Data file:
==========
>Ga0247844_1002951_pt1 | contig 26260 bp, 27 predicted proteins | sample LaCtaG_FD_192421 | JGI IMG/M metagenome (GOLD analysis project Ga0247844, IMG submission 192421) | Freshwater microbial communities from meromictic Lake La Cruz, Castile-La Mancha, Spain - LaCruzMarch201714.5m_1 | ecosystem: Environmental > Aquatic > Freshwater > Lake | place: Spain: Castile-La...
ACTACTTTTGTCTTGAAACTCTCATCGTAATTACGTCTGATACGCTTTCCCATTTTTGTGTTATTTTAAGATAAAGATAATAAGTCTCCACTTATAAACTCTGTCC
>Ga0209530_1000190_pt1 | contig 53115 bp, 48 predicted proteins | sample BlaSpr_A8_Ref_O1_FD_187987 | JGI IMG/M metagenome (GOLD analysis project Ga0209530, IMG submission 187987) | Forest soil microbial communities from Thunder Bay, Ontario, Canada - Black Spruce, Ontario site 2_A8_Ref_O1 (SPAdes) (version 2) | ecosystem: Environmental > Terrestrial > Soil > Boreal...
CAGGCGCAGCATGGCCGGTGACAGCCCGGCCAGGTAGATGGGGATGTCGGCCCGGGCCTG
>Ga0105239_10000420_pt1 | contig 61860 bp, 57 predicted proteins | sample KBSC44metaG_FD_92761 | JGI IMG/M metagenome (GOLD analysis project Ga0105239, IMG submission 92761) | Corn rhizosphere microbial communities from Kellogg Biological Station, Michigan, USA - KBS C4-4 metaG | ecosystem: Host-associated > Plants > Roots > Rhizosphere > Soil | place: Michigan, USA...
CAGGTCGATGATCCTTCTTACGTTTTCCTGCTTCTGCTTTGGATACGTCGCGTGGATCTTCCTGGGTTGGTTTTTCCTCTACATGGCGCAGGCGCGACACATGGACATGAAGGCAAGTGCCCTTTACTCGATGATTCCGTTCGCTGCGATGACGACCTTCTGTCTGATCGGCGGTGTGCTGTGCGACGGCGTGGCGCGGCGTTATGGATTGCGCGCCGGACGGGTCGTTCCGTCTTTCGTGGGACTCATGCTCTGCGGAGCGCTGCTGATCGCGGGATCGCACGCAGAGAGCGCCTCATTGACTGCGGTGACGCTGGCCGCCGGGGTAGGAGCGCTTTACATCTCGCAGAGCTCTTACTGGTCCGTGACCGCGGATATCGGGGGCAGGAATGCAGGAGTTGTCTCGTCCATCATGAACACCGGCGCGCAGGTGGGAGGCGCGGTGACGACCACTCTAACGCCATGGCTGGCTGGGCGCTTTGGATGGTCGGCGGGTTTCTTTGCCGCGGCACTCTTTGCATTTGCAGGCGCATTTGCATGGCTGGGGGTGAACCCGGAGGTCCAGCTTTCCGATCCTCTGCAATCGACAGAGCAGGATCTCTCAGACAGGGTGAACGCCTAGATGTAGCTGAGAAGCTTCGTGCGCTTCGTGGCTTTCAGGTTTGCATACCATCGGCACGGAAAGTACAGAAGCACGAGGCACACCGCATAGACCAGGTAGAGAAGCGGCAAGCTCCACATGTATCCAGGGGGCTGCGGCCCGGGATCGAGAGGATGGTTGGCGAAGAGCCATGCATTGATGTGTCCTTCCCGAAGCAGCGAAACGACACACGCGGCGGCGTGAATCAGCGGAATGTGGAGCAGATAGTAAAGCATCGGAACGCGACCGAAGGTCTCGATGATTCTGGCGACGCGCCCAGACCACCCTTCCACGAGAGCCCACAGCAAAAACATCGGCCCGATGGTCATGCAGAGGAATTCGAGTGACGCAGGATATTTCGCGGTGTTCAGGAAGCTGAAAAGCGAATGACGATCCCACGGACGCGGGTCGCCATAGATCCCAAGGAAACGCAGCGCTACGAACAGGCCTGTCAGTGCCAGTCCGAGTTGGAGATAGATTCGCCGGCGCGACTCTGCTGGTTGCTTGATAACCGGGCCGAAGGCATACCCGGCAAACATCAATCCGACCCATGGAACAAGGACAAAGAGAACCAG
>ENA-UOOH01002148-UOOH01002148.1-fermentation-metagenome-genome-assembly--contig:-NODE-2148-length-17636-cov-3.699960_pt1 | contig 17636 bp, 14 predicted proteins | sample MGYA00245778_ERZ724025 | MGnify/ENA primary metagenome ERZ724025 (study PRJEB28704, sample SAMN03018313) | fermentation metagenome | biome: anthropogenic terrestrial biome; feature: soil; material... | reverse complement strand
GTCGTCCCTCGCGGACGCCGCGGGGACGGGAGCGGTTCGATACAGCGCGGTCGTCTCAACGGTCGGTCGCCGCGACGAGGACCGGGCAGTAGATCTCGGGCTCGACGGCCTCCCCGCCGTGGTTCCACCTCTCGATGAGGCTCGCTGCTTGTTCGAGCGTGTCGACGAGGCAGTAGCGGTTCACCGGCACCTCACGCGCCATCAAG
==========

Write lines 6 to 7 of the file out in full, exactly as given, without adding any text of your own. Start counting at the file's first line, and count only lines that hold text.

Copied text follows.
CAGGTCGATGATCCTTCTTACGTTTTCCTGCTTCTGCTTTGGATACGTCGCGTGGATCTTCCTGGGTTGGTTTTTCCTCTACATGGCGCAGGCGCGACACATGGACATGAAGGCAAGTGCCCTTTACTCGATGATTCCGTTCGCTGCGATGACGACCTTCTGTCTGATCGGCGGTGTGCTGTGCGACGGCGTGGCGCGGCGTTATGGATTGCGCGCCGGACGGGTCGTTCCGTCTTTCGTGGGACTCATGCTCTGCGGAGCGCTGCTGATCGCGGGATCGCACGCAGAGAGCGCCTCATTGACTGCGGTGACGCTGGCCGCCGGGGTAGGAGCGCTTTACATCTCGCAGAGCTCTTACTGGTCCGTGACCGCGGATATCGGGGGCAGGAATGCAGGAGTTGTCTCGTCCATCATGAACACCGGCGCGCAGGTGGGAGGCGCGGTGACGACCACTCTAACGCCATGGCTGGCTGGGCGCTTTGGATGGTCGGCGGGTTTCTTTGCCGCGGCACTCTTTGCATTTGCAGGCGCATTTGCATGGCTGGGGGTGAACCCGGAGGTCCAGCTTTCCGATCCTCTGCAATCGACAGAGCAGGATCTCTCAGACAGGGTGAACGCCTAGATGTAGCTGAGAAGCTTCGTGCGCTTCGTGGCTTTCAGGTTTGCATACCATCGGCACGGAAAGTACAGAAGCACGAGGCACACCGCATAGACCAGGTAGAGAAGCGGCAAGCTCCACATGTATCCAGGGGGCTGCGGCCCGGGATCGAGAGGATGGTTGGCGAAGAGCCATGCATTGATGTGTCCTTCCCGAAGCAGCGAAACGACACACGCGGCGGCGTGAATCAGCGGAATGTGGAGCAGATAGTAAAGCATCGGAACGCGACCGAAGGTCTCGATGATTCTGGCGACGCGCCCAGACCACCCTTCCACGAGAGCCCACAGCAAAAACATCGGCCCGATGGTCATGCAGAGGAATTCGAGTGACGCAGGATATTTCGCGGTGTTCAGGAAGCTGAAAAGCGAATGACGATCCCACGGACGCGGGTCGCCATAGATCCCAAGGAAACGCAGCGCTACGAACAGGCCTGTCAGTGCCAGTCCGAGTTGGAGATAGATTCGCCGGCGCGACTCTGCTGGTTGCTTGATAACCGGGCCGAAGGCATACCCGGCAAACATCAATCCGACCCATGGAACAAGGACAAAGAGAACCAG
>ENA-UOOH01002148-UOOH01002148.1-fermentation-metagenome-genome-assembly--contig:-NODE-2148-length-17636-cov-3.699960_pt1 | contig 17636 bp, 14 predicted proteins | sample MGYA00245778_ERZ724025 | MGnify/ENA primary metagenome ERZ724025 (study PRJEB28704, sample SAMN03018313) | fermentation metagenome | biome: anthropogenic terrestrial biome; feature: soil; material... | reverse complement strand